Movie Review: The Host (2006)

Posted: April 11, 2016 in Reviews
Tags: , , , , , , , ,

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Tail, Claws, Teeth, Cement Tile, Street Sign, Bare Hands, Pump Shotgun, Bow & Arrow, Syringe, Revolver, Poison Gas, Metal Pole, Molotov Cocktail, Gasoline


Reviewed by: Betty the Murder Mare


And no. Before we begin, we are not about to delve into the 2008 Twilight-esque movie about chrome plated pacifist pod people aliens with a shitty romance. What we are about to talk about, is the 2006 foreign monster flick that focus on a father’s dedication to finding his daughter.

Judging a movie by its cover, one would assume that The Host was nothing more than another South Korean monster movie. Even the intro is misleading, as we open up to some realistically irresponsible American military men dumping toxic waste down the drain. It nearly fooled me into thinking I’ll be watching an hour and a half long PSA of how I should dispose of my waste properly or else I’ll be directly responsible for mutating a guppy into a man eating river monster. Luckily, it was nothing more than a satirical interlude.

TheHost_SleepyGang-Doo  TheHost_ParkFamilyBawling

Instead the movie focus on a frumpy middle aged man named Park Gang-Doo, who never seemed to amount to very much in his family’s life. He struggles on near poverty as he runs a shabby food truck with his aging father, and his growing daughter Hyun-Seo. The cast of misfits grows as the movie progresses to include Song’s brother and sister. Nam-Joo, an Olympic grade archer, and Nam-il a drunken political advocate.

The plot starts rolling when the monster runs rampant, treating the viewers to some nice visuals of death and mayhem. The gore in this movie isn’t flaunted loudly, but there’s plenty of cringe worthy moments in this movie.

TheHost_Hyun-seo  TheHost_TheMonster

Hyun-Seo ultimately seems to be eaten alive before her father’s eyes, and it sends the entire family into a state of anger and mourning. But against all odds, the father ends up receiving a call from his thought-to-be-dead daughter and realizes she was still somehow alive. The family binds together to hunt down this monster, and fight to save their beloved Hyun-Seo.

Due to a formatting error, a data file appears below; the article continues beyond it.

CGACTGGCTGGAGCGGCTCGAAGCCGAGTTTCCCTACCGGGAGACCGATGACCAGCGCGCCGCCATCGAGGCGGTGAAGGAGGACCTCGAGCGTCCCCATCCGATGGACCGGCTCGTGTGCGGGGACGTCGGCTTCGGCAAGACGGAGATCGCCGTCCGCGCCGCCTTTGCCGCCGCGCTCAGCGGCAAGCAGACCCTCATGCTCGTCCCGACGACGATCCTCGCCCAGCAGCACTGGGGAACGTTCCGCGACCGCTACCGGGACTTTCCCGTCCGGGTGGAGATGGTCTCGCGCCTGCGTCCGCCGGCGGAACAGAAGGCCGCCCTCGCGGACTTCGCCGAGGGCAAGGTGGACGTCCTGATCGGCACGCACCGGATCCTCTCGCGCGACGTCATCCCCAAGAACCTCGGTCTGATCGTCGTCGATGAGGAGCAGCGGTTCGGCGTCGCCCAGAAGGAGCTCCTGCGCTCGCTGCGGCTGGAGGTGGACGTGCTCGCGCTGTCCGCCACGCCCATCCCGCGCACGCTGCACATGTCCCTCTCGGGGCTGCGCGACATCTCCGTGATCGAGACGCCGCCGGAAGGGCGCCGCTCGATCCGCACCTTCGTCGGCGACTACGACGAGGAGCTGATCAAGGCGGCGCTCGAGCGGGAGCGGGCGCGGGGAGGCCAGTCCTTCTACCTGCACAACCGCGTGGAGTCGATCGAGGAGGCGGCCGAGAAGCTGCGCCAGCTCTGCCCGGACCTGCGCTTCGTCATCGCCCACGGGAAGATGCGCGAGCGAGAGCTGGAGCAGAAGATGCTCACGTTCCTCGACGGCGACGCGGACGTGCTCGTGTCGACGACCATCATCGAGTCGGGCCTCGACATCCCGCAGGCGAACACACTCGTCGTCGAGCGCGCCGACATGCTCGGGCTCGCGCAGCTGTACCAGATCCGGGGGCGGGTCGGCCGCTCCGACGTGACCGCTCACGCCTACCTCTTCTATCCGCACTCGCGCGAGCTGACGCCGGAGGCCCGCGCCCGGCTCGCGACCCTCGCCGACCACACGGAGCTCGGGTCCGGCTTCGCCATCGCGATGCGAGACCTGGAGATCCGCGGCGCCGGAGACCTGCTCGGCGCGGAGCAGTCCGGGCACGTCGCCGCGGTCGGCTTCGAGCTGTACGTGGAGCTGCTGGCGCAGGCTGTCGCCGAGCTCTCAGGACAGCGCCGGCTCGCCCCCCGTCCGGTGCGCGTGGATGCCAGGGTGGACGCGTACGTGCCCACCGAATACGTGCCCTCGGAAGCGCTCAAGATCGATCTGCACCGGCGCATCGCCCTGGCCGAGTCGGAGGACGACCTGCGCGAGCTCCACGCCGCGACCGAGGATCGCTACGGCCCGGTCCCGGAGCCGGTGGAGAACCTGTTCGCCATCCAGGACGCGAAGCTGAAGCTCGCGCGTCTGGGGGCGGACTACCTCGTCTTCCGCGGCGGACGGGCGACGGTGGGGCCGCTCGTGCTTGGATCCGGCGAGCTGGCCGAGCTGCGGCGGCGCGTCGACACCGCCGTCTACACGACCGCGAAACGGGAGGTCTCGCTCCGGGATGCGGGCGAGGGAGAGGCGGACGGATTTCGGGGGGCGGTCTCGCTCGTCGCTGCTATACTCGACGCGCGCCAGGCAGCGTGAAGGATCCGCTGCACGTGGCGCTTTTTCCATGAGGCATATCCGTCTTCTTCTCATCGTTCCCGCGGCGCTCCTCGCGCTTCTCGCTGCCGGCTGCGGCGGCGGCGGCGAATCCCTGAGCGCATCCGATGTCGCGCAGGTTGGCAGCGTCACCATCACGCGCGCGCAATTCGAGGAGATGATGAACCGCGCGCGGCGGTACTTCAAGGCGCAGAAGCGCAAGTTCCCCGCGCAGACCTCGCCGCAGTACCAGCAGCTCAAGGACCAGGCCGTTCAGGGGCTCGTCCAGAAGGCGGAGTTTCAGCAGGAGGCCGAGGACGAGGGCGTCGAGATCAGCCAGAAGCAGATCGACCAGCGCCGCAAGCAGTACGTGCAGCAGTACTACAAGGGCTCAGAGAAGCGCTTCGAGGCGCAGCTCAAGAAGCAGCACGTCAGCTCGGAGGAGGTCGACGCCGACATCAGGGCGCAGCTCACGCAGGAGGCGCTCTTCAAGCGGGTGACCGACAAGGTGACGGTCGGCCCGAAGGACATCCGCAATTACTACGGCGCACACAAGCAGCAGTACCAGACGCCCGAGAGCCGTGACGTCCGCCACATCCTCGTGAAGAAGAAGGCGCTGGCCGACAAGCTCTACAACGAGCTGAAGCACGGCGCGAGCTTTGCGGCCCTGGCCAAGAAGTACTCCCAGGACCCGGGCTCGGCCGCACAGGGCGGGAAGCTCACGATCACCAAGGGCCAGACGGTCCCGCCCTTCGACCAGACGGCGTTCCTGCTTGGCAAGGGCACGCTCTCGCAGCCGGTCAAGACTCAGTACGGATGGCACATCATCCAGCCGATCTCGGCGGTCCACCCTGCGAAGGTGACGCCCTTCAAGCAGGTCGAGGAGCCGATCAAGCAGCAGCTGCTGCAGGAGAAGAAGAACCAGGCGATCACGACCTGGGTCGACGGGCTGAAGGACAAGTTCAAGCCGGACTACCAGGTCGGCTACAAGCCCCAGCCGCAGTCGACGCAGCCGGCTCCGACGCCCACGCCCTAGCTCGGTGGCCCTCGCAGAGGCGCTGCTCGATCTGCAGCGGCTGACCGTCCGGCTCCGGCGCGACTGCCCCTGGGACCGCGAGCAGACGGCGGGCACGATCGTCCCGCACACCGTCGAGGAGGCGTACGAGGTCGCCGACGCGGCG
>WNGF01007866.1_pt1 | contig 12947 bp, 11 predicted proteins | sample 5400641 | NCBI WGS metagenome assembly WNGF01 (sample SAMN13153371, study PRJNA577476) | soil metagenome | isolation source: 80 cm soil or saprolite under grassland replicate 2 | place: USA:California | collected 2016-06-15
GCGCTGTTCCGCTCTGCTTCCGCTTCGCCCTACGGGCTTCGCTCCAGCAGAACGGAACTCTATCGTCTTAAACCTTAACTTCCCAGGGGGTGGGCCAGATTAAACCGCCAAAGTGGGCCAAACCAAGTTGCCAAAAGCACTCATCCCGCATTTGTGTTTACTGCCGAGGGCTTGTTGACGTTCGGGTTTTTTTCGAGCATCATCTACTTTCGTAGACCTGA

What is truly amazing is that this movie plays heavily on your expectations, and it doesn’t take shortcuts. Characters you expect to die, live, and characters you expect to live, die. And it all weaves together into a bittersweet ending that somehow feels complete despite all the loss.

The movie’s true strengths is that while it does handle serious subject matter time to time, it never seems to take itself too seriously. You’ll find yourself laughing more often than you would expect yourself to, despite this movie not exactly being a comedy. The relationships between the characters are also truly touching and refreshingly realistic. The family fights with one another, but it’s never done in a hateful malicious manner. We’re simply being treated to seeing a dysfunctional family doing the best it can in sticking together through difficult times.

TheHost_Nam-Joo  TheHost_GasRelease

It is however not without its weaknesses. The movie as a whole does feel messy and unorganized with contrasting and conflicting methods of film and delivery. Are we in a monster flick, or watching a slice of life? Or, wait, is this a governmental action thriller? However, you could argue that this loose narrative actually is what gives this movie its charm.

A fine film that holds a stronger chance of making you feel rather than jump in your seats, The Host is certainly something worth checking out.

  1. Dan O. says:

    A whole lot of fun. Nice review.

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